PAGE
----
5.5: Solving Inequalities on the Cartesian Plane
Solving a Linear Inequality by Graphing
Introduction
Many graphs that you have created have involved linear equations of the form \begin{align*}y=mx+b\end{align*}. All points on the line satisfy the linear equation and, thus, form the solution set for the equation. In this lesson you will learn to determine the solution set of an inequality by graphing the inequality on a Cartesian plane.
When an inequality is graphed on a grid, the solution will appear as a shaded area, as opposed to simply a straight line. The shaded area will contain the solution set which consists of all the points which satisfy the inequality.
Objectives
The lesson objectives for Solving Inequalities on the Cartesian Plane are:
- Determining the type of line needed to graph the inequality.
- Testing to determine where the shaded area is located on the graph.
- Shading the correct region to produce the solution set for the inequality.
Introduction
An inequality refers to a statement that shows a relationship between two expressions that are not always equal. The general form of an inequality with two variables is \begin{align*}ax+by>c\end{align*} or \begin{align*}ax+by<c\end{align*}, where ‘\begin{align*}a\end{align*}’ and ‘\begin{align*}b\end{align*}’ are the coefficients of the variables and are not both equal to zero. The constant is ‘\begin{align*}c\end{align*}’. The inequality symbol \begin{align*}(>)\end{align*} is read “greater than” and the inequality symbol \begin{align*}(<)\end{align*} is read “less than”. A hint to use to help distinguish between the two symbols is L-E-S-S points L-E-F-T. However, inequalities can also be written as \begin{align*}ax+by \ge c\end{align*} or \begin{align*}ax+by \le c\end{align*}. The inequality symbol \begin{align*}(\ge)\end{align*} is read “greater than or equal to” and the inequality symbol \begin{align*}(\le)\end{align*} is read “less than or equal to”. The solution set to this type of inequality includes all the points on the line as well as those in the shaded region.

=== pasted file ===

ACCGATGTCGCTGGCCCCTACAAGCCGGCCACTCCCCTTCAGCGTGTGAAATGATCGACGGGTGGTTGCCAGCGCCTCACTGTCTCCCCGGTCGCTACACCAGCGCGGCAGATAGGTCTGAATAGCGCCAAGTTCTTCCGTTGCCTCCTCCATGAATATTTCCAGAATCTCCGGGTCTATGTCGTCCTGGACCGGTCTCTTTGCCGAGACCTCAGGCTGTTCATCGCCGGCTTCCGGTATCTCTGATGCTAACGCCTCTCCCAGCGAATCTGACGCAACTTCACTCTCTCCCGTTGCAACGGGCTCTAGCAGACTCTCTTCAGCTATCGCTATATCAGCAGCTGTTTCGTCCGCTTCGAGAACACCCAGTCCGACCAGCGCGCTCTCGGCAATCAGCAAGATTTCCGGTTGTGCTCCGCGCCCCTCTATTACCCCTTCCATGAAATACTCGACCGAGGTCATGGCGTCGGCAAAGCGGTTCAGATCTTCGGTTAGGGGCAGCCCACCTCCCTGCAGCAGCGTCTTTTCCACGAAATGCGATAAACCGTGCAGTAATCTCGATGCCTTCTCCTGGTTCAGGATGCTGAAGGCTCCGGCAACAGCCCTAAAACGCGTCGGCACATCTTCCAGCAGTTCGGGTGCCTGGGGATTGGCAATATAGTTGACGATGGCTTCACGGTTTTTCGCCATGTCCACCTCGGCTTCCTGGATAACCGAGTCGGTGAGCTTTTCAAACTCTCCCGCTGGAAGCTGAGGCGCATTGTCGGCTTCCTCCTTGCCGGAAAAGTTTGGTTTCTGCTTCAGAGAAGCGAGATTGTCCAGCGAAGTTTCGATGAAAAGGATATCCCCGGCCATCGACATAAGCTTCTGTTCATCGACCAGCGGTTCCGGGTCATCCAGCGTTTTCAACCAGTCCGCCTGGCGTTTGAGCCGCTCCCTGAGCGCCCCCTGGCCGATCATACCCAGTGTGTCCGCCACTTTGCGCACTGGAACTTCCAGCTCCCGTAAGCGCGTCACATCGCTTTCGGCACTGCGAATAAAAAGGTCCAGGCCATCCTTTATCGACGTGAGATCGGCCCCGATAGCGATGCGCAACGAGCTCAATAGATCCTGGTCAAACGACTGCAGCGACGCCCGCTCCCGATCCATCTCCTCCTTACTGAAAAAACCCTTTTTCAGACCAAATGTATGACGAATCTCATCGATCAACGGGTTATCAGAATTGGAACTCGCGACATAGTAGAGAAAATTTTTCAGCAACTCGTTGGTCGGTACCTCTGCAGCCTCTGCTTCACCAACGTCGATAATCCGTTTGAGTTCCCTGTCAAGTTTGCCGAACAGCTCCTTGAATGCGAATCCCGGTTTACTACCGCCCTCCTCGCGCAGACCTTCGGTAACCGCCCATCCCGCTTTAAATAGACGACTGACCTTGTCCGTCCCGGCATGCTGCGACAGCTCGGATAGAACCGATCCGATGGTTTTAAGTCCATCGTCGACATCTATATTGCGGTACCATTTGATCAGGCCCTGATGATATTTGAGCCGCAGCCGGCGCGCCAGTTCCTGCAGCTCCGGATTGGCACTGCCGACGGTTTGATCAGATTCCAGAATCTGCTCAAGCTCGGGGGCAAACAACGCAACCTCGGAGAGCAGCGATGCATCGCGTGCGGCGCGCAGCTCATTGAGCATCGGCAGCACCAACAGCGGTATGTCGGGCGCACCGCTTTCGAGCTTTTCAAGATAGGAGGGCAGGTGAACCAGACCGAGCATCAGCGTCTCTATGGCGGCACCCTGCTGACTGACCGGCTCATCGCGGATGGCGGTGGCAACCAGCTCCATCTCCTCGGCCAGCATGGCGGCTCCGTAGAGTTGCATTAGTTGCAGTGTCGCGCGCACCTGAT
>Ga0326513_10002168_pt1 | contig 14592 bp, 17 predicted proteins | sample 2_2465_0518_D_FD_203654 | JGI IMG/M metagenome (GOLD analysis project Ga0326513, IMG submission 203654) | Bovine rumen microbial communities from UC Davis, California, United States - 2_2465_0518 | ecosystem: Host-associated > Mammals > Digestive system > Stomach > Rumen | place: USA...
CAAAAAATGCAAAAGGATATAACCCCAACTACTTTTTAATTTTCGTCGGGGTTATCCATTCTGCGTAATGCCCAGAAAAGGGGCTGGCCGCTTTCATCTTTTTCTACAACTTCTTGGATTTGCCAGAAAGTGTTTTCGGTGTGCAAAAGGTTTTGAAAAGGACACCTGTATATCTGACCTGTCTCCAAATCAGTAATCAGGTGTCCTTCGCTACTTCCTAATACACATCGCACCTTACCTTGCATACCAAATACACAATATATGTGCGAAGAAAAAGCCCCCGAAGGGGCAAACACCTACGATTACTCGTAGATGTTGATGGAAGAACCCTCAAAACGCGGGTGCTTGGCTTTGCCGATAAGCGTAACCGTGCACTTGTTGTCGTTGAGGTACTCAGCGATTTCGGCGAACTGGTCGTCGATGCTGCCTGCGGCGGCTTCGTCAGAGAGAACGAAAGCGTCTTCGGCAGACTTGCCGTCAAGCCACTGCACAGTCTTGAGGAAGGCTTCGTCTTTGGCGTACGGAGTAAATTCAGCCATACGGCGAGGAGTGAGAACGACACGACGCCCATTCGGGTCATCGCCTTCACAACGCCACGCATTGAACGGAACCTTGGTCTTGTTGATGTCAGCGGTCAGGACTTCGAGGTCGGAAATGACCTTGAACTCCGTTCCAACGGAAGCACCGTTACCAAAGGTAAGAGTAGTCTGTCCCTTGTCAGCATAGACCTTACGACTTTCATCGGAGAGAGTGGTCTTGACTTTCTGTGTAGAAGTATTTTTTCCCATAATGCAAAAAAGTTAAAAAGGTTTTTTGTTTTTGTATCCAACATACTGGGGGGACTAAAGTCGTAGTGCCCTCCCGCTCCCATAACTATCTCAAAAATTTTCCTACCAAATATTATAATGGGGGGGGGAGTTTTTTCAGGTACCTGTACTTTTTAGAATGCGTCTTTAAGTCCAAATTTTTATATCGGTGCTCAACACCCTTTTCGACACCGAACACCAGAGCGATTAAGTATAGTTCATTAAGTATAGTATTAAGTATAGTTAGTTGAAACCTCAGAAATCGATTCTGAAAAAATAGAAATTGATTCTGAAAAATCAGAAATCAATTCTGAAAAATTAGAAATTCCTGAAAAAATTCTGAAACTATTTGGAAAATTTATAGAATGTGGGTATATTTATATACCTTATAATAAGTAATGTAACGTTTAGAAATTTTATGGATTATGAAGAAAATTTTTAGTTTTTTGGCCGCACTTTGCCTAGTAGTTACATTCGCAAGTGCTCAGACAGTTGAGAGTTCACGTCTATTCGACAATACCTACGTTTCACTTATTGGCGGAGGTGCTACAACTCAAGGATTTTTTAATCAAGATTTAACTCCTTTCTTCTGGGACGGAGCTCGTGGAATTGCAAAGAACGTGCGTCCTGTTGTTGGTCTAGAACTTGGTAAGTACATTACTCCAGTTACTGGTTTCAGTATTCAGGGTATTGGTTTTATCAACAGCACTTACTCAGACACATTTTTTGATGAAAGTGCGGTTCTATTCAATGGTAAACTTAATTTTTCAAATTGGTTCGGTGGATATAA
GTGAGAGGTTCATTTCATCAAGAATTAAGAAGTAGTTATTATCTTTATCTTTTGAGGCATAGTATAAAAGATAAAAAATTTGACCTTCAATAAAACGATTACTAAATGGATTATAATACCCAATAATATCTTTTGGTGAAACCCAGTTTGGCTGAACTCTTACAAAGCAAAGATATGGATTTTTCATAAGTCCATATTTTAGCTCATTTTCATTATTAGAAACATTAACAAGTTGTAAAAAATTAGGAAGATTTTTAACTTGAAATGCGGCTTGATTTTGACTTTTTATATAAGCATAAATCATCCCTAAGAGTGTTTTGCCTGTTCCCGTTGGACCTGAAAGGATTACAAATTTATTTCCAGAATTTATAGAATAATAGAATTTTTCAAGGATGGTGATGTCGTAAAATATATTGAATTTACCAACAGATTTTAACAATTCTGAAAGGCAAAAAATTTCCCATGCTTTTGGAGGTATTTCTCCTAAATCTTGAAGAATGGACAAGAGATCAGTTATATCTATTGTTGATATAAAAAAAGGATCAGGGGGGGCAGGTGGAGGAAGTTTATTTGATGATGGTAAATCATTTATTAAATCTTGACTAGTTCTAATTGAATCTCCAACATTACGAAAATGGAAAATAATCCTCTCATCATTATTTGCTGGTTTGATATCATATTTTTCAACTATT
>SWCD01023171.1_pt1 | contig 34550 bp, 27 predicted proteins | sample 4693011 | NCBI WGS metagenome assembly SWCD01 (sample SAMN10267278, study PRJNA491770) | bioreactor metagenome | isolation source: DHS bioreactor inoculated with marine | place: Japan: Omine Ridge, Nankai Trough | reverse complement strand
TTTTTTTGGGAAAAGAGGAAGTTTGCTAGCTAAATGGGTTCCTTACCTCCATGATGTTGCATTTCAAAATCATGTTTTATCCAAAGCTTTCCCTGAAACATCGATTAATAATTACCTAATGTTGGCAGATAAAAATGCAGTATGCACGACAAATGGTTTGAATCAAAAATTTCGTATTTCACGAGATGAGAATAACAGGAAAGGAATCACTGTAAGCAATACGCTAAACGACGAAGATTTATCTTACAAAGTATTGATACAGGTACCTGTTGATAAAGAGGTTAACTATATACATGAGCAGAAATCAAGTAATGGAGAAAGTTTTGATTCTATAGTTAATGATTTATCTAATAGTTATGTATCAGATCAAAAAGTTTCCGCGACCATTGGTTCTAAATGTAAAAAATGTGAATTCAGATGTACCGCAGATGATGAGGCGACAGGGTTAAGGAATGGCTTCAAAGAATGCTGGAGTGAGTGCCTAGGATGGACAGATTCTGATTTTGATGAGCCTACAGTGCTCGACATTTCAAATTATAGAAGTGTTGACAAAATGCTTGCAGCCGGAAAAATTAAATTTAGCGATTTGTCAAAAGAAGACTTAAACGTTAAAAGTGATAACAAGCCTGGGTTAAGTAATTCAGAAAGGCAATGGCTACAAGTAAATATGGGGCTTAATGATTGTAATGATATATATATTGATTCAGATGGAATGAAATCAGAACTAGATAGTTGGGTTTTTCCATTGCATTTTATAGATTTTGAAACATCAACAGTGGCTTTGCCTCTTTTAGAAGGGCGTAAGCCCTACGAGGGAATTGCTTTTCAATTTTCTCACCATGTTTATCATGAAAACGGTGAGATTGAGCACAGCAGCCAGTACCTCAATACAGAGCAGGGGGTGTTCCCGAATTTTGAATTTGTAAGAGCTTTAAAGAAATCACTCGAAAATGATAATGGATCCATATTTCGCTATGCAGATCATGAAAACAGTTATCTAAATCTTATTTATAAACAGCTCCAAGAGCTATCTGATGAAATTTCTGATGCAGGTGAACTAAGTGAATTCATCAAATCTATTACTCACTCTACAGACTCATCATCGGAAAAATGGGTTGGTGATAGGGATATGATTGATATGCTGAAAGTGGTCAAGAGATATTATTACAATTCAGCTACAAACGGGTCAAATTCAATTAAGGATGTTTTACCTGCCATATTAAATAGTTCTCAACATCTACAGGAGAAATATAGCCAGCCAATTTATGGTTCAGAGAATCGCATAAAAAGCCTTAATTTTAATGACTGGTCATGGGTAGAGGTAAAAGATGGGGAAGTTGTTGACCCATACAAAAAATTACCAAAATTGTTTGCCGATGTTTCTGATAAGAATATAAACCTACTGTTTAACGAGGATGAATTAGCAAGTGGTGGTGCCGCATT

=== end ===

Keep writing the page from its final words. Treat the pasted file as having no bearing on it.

Before we begin, there are a few things to consider when graphing inequalities:
- When an inequality is divided or multiplied by a negative number, the direction of the inequality sign is reversed.
- All inequalities that have the symbol \begin{align*}(>)\end{align*} or \begin{align*}(<)\end{align*} are graphed with a dashed line.
- All inequalities that have the symbol \begin{align*}(\ge)\end{align*} or \begin{align*}(\le)\end{align*} are graphed with a solid line.
- The area or region which contains the ordered pairs that satisfy the inequality is indicated by shading.
Watch This
Khan Academy Graphing Linear Inequalities
Guidance
To better understand the things that must be considered when graphing inequalities, the inequality \begin{align*}2x-3y < 6\end{align*} will be graphed.
\begin{align*}2x-3y < 6\end{align*}
The first step is to rearrange the inequality in slope-intercept form. This process is the same as it is for linear equations.
\begin{align*}& 2x-3y < 6\\ & 2x{\color{red}-2x}-3y < {\color{red}-2x}+6\\ & -3y < -2x+6\\ & \frac{-3y}{{\color{red}-3}} < \frac{-2x}{{\color{red}-3}} + \frac{6}{{\color{red}-3}}\\ & \frac{\cancel{-3}y}{\cancel{-3}} < \frac{-2x}{-3} + \frac{\overset{{\color{red}-2}}{\cancel{6}}}{\cancel{-3}}\\ & \boxed{y \ {\color{red}>} \ \frac{2}{3}x-2}\end{align*}
The inequality was divided by negative 3 which caused the inequality sign to reverse its direction.
The graph of the inequality is done the same as it is for a linear equation. In this case the graph will be a dashed or dotted line because the sign is greater than \begin{align*}(>)\end{align*}.
The above graph represents the graph of the inequality before the solution set region is shaded. To determine whether to shade above the line or below the line, choose a point that is not on the line and test its coordinates in the original inequality. If the coordinates of the point satisfy the inequality, then the area above or below the line, containing the point, will be shaded. If the coordinates of the point do not satisfy the inequality, then the area above or below the line, that does not contain the test point, will be shaded.